The Pamphlet Collection of Sir Robert Stout: Volume 51
16. By threatening to impose import duties on foreign commodities we shall induce foreign countries to reduce, or remove, their present import duties on ours
16. By threatening to impose import duties on foreign commodities we shall induce foreign countries to reduce, or remove, their present import duties on ours.
To such a threat the foreigner might probably reply to this effect, "You urge Free Trade on us, gentlemen! Good. But do you urge it upon us as being a benefit or an injury? If you really and sincerely deem Free Trade to be a benefit, then you certainly will not carry out your threat of adopting Protection if we decline your proposal. If, on the other hand, you believe it to be an injury, then your proposal is—well, self-answered." We cannot just now find the proper repartee to this. Meanwhile, the Protectionists may exclaim, "It is not fair for foreign nations to saddle our productions with Customs' duties while we admit their free." Why not? When we adopted Free Trade it was with a view to our own interests, and not in order to please or favour foreigners. On what plea, then, can you ask them to discard their own policy (good or bad) in order to please or favour you? We can imagine the foreigner answering you thus, "If you, O Englishmen! prefer Free Trade, be it so. We do not seek to control you. We do not come to you, and threaten that unless you adopt Protection we will lower our import duties and become Free-Traders. That would be casting a stigma on the sincerity of our belief in Protection. Like the fox in the fable, you have cut off your tail, and you now want us also to cut off our own; but the very urgency with which you press us begets the suspicion that you yourselves repent the operation. If you do repent having Free Trade, your remedy is easy—replace your tail—re-enact Protection; but do not be so inconsistent as to threaten us that unless we participate with you in what you assert to be the benefits of Free Trade, you will participate with us in what you assert to be the evils of Protection."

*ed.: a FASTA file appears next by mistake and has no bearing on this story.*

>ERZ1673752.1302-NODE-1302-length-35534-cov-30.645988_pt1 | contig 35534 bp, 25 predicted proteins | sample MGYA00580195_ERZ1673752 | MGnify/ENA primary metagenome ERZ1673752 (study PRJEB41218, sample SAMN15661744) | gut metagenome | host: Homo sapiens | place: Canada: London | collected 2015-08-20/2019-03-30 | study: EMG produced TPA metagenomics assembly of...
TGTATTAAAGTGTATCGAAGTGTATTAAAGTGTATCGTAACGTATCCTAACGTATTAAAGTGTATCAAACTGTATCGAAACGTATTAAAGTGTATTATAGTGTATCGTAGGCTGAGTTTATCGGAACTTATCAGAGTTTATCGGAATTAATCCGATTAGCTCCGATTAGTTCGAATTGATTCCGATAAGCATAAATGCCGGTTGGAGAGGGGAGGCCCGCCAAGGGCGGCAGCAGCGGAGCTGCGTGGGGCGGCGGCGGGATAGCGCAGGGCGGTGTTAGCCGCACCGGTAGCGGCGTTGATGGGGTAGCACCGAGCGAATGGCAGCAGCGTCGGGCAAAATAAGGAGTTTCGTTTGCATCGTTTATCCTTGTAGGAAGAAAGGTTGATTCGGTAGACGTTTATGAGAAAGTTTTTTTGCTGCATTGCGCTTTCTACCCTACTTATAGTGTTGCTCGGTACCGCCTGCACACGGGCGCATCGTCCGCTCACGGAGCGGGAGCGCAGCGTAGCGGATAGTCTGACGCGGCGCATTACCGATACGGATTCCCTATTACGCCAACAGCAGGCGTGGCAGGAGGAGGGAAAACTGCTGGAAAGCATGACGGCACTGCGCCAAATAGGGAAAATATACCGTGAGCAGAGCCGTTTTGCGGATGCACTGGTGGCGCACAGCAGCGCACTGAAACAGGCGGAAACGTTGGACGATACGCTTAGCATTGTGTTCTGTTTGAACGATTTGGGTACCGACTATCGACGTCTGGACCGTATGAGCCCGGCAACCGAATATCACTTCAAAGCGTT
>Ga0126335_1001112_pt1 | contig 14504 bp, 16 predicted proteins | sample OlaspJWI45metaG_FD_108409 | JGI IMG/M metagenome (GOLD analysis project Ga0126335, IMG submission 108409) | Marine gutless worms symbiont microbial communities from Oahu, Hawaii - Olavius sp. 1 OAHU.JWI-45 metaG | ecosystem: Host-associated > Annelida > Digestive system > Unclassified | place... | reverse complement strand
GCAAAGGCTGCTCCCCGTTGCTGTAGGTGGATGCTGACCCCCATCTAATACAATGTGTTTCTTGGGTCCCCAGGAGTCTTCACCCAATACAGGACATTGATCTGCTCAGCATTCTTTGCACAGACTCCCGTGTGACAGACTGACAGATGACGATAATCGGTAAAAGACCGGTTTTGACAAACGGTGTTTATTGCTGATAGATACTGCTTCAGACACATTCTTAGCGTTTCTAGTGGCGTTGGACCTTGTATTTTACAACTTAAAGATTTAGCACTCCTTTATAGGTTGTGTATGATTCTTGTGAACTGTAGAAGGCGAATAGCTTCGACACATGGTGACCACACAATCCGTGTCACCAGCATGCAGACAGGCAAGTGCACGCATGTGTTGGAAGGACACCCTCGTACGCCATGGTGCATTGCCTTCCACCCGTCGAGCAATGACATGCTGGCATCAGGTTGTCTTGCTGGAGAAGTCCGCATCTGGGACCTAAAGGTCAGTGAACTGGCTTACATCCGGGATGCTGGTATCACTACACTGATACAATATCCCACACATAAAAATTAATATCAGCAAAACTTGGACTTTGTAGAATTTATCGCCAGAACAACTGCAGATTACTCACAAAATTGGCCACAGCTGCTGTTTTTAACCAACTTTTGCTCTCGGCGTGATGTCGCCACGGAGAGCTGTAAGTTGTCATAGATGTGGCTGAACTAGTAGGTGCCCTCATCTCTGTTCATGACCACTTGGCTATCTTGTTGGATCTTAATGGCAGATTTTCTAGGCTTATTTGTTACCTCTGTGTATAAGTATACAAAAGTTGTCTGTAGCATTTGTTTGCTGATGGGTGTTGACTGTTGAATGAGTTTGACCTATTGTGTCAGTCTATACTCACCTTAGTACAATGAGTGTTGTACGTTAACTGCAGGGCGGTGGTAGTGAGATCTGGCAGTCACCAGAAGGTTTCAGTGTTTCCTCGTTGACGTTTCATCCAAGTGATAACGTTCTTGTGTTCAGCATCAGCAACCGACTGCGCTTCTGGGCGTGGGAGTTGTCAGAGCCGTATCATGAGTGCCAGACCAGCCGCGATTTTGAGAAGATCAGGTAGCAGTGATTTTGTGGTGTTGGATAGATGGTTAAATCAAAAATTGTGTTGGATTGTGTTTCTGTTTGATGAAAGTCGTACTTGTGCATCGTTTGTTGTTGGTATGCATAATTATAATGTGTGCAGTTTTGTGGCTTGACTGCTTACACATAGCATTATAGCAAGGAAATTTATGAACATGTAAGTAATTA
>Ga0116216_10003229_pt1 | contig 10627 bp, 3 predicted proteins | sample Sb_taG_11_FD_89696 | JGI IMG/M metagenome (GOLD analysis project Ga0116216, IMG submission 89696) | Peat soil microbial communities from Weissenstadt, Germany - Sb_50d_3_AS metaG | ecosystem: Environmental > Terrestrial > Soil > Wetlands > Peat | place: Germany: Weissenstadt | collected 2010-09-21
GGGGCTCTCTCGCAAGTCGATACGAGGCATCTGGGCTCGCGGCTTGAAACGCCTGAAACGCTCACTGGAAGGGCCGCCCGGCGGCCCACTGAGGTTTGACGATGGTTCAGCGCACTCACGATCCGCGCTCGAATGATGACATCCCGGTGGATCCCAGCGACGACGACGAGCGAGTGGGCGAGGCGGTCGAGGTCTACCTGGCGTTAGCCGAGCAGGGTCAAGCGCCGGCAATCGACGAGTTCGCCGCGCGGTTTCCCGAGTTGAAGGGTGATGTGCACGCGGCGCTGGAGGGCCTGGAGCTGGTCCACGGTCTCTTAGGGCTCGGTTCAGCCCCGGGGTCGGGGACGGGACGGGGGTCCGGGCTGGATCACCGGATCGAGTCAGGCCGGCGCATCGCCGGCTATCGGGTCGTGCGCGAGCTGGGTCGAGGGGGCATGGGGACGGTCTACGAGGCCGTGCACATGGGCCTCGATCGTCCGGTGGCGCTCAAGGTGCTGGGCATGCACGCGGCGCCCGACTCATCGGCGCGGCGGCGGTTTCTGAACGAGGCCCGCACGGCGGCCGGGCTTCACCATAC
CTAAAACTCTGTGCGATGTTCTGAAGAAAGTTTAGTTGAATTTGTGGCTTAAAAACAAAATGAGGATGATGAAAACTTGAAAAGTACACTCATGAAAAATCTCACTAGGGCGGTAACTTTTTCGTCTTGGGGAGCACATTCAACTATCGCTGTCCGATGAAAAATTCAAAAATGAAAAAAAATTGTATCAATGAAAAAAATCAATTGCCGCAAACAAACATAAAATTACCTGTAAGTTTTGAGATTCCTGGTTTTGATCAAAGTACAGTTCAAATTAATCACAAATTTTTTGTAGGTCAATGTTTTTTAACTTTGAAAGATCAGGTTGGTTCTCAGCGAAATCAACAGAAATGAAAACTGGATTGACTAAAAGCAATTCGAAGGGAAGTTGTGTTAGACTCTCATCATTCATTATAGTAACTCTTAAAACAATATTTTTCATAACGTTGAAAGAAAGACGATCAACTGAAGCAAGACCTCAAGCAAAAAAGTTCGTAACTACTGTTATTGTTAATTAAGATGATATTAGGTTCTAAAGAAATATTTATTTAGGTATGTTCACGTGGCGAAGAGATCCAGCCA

This is all very fine," you will say, "but this Free Trade of ours is one-sided. We buy freely at the world's shop, while the world refuses to buy at ours." Divest yourself of this error. The world buys of you just as much, neither more nor less, as you buy of the world. No trade can pos- page 44 sibly be one-sided. The essence of trade is to give and take. All commerce is barter. If you buy freely from the world, the world is compelled, from the very nature of things, to buy just as freely from you. It cannot help itself. The goods you buy will and must be paid for, directly or indirectly, in the goods you sell. The debts due to or by a country by or to other countries, whether for goods, or loans, or interest, or anything else, are not—never were—and cannot be—paid in gold. But this has been demonstrated so repeatedly and so clearly before that we need not further dwell on it.